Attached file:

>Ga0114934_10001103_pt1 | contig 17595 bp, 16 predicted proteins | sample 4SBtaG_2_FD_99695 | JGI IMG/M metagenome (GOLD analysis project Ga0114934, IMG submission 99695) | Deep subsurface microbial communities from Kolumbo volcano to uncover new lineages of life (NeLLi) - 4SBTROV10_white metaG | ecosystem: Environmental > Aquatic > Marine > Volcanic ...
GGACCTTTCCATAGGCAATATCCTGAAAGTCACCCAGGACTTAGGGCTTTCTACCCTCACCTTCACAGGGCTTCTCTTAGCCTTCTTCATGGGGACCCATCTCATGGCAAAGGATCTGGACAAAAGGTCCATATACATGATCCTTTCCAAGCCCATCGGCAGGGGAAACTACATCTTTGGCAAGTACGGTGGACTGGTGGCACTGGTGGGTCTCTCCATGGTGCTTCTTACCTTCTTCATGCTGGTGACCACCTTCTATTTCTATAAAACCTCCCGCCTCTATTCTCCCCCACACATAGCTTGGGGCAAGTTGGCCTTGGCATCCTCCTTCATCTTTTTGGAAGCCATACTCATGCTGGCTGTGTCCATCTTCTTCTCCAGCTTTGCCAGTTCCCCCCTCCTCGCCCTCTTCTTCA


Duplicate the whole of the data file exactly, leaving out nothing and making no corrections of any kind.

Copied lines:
>Ga0114934_10001103_pt1 | contig 17595 bp, 16 predicted proteins | sample 4SBtaG_2_FD_99695 | JGI IMG/M metagenome (GOLD analysis project Ga0114934, IMG submission 99695) | Deep subsurface microbial communities from Kolumbo volcano to uncover new lineages of life (NeLLi) - 4SBTROV10_white metaG | ecosystem: Environmental > Aquatic > Marine > Volcanic ...
GGACCTTTCCATAGGCAATATCCTGAAAGTCACCCAGGACTTAGGGCTTTCTACCCTCACCTTCACAGGGCTTCTCTTAGCCTTCTTCATGGGGACCCATCTCATGGCAAAGGATCTGGACAAAAGGTCCATATACATGATCCTTTCCAAGCCCATCGGCAGGGGAAACTACATCTTTGGCAAGTACGGTGGACTGGTGGCACTGGTGGGTCTCTCCATGGTGCTTCTTACCTTCTTCATGCTGGTGACCACCTTCTATTTCTATAAAACCTCCCGCCTCTATTCTCCCCCACACATAGCTTGGGGCAAGTTGGCCTTGGCATCCTCCTTCATCTTTTTGGAAGCCATACTCATGCTGGCTGTGTCCATCTTCTTCTCCAGCTTTGCCAGTTCCCCCCTCCTCGCCCTCTTCTTCA